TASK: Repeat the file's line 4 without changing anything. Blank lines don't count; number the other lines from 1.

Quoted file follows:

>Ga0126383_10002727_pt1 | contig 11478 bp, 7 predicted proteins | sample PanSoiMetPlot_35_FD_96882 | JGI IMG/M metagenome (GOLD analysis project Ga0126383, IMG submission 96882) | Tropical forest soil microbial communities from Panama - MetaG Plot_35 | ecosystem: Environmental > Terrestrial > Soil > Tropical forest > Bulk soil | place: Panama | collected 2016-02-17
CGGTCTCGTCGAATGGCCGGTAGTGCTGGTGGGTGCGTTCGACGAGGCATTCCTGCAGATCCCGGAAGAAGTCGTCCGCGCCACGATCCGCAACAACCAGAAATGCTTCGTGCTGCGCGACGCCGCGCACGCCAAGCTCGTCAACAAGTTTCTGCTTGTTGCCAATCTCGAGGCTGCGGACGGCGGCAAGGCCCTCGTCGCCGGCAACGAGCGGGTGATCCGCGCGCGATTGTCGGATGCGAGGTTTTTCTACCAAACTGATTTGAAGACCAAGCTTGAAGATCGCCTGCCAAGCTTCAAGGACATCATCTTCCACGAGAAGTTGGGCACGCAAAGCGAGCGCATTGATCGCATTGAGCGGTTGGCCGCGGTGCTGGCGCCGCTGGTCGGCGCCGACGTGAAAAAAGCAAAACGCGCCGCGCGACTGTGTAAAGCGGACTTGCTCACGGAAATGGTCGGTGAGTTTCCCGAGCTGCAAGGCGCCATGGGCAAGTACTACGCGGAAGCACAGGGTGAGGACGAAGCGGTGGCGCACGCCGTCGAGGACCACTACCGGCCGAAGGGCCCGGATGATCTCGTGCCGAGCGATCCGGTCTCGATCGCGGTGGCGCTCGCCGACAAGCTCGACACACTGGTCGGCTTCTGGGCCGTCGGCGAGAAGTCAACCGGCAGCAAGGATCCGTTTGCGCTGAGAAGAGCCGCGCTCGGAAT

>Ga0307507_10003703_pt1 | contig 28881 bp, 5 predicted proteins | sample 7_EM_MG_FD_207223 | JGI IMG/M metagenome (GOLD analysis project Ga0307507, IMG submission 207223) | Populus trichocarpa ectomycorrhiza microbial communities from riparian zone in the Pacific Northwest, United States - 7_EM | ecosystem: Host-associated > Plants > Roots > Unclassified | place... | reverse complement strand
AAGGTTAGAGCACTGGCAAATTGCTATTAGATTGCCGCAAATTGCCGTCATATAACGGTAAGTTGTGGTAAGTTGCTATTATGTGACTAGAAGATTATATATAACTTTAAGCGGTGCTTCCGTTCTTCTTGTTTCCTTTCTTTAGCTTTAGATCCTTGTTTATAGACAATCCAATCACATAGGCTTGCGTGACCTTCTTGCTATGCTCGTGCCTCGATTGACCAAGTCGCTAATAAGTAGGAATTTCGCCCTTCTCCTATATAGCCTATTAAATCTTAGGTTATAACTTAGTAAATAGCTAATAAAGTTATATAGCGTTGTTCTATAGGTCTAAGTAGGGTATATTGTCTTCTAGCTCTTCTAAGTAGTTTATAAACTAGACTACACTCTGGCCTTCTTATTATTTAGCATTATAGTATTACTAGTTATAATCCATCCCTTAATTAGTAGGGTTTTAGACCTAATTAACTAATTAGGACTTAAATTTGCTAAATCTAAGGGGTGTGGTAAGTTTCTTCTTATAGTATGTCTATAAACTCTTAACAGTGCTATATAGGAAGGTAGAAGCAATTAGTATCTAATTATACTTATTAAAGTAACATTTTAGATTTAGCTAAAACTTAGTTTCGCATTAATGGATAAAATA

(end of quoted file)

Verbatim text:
AAGGTTAGAGCACTGGCAAATTGCTATTAGATTGCCGCAAATTGCCGTCATATAACGGTAAGTTGTGGTAAGTTGCTATTATGTGACTAGAAGATTATATATAACTTTAAGCGGTGCTTCCGTTCTTCTTGTTTCCTTTCTTTAGCTTTAGATCCTTGTTTATAGACAATCCAATCACATAGGCTTGCGTGACCTTCTTGCTATGCTCGTGCCTCGATTGACCAAGTCGCTAATAAGTAGGAATTTCGCCCTTCTCCTATATAGCCTATTAAATCTTAGGTTATAACTTAGTAAATAGCTAATAAAGTTATATAGCGTTGTTCTATAGGTCTAAGTAGGGTATATTGTCTTCTAGCTCTTCTAAGTAGTTTATAAACTAGACTACACTCTGGCCTTCTTATTATTTAGCATTATAGTATTACTAGTTATAATCCATCCCTTAATTAGTAGGGTTTTAGACCTAATTAACTAATTAGGACTTAAATTTGCTAAATCTAAGGGGTGTGGTAAGTTTCTTCTTATAGTATGTCTATAAACTCTTAACAGTGCTATATAGGAAGGTAGAAGCAATTAGTATCTAATTATACTTATTAAAGTAACATTTTAGATTTAGCTAAAACTTAGTTTCGCATTAATGGATAAAATA